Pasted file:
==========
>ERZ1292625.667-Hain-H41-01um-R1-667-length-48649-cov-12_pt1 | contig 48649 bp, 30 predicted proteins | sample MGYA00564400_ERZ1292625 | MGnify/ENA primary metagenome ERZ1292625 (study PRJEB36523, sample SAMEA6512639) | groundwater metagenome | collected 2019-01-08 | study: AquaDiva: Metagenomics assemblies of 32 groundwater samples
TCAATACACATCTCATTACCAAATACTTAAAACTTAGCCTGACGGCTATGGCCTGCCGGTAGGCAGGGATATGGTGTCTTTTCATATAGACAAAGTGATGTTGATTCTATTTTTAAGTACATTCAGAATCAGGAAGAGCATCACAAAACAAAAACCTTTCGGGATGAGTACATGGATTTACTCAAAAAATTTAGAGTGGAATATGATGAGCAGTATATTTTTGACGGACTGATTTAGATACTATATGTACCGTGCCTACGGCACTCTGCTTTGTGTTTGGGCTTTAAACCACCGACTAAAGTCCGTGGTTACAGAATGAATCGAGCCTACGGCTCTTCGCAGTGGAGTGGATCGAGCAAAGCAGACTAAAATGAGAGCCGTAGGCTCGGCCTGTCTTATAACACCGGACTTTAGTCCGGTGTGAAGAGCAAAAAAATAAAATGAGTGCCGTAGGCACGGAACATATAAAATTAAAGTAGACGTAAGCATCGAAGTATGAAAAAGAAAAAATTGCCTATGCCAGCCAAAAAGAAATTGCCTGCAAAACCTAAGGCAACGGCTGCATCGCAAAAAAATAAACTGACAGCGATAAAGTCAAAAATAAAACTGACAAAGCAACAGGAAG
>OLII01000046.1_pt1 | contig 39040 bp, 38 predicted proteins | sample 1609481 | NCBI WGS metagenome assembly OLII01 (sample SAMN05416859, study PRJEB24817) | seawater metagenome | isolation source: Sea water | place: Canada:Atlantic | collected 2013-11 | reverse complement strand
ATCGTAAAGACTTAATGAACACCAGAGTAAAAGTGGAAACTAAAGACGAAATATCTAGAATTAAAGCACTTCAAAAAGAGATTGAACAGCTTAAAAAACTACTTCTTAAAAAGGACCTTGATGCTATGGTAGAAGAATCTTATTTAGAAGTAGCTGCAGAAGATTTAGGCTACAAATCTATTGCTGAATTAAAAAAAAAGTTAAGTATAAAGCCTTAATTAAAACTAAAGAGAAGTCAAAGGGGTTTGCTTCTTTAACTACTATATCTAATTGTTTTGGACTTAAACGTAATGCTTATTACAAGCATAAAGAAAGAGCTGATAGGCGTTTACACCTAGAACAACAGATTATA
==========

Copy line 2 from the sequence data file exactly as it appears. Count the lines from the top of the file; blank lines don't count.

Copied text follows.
TCAATACACATCTCATTACCAAATACTTAAAACTTAGCCTGACGGCTATGGCCTGCCGGTAGGCAGGGATATGGTGTCTTTTCATATAGACAAAGTGATGTTGATTCTATTTTTAAGTACATTCAGAATCAGGAAGAGCATCACAAAACAAAAACCTTTCGGGATGAGTACATGGATTTACTCAAAAAATTTAGAGTGGAATATGATGAGCAGTATATTTTTGACGGACTGATTTAGATACTATATGTACCGTGCCTACGGCACTCTGCTTTGTGTTTGGGCTTTAAACCACCGACTAAAGTCCGTGGTTACAGAATGAATCGAGCCTACGGCTCTTCGCAGTGGAGTGGATCGAGCAAAGCAGACTAAAATGAGAGCCGTAGGCTCGGCCTGTCTTATAACACCGGACTTTAGTCCGGTGTGAAGAGCAAAAAAATAAAATGAGTGCCGTAGGCACGGAACATATAAAATTAAAGTAGACGTAAGCATCGAAGTATGAAAAAGAAAAAATTGCCTATGCCAGCCAAAAAGAAATTGCCTGCAAAACCTAAGGCAACGGCTGCATCGCAAAAAAATAAACTGACAGCGATAAAGTCAAAAATAAAACTGACAAAGCAACAGGAAG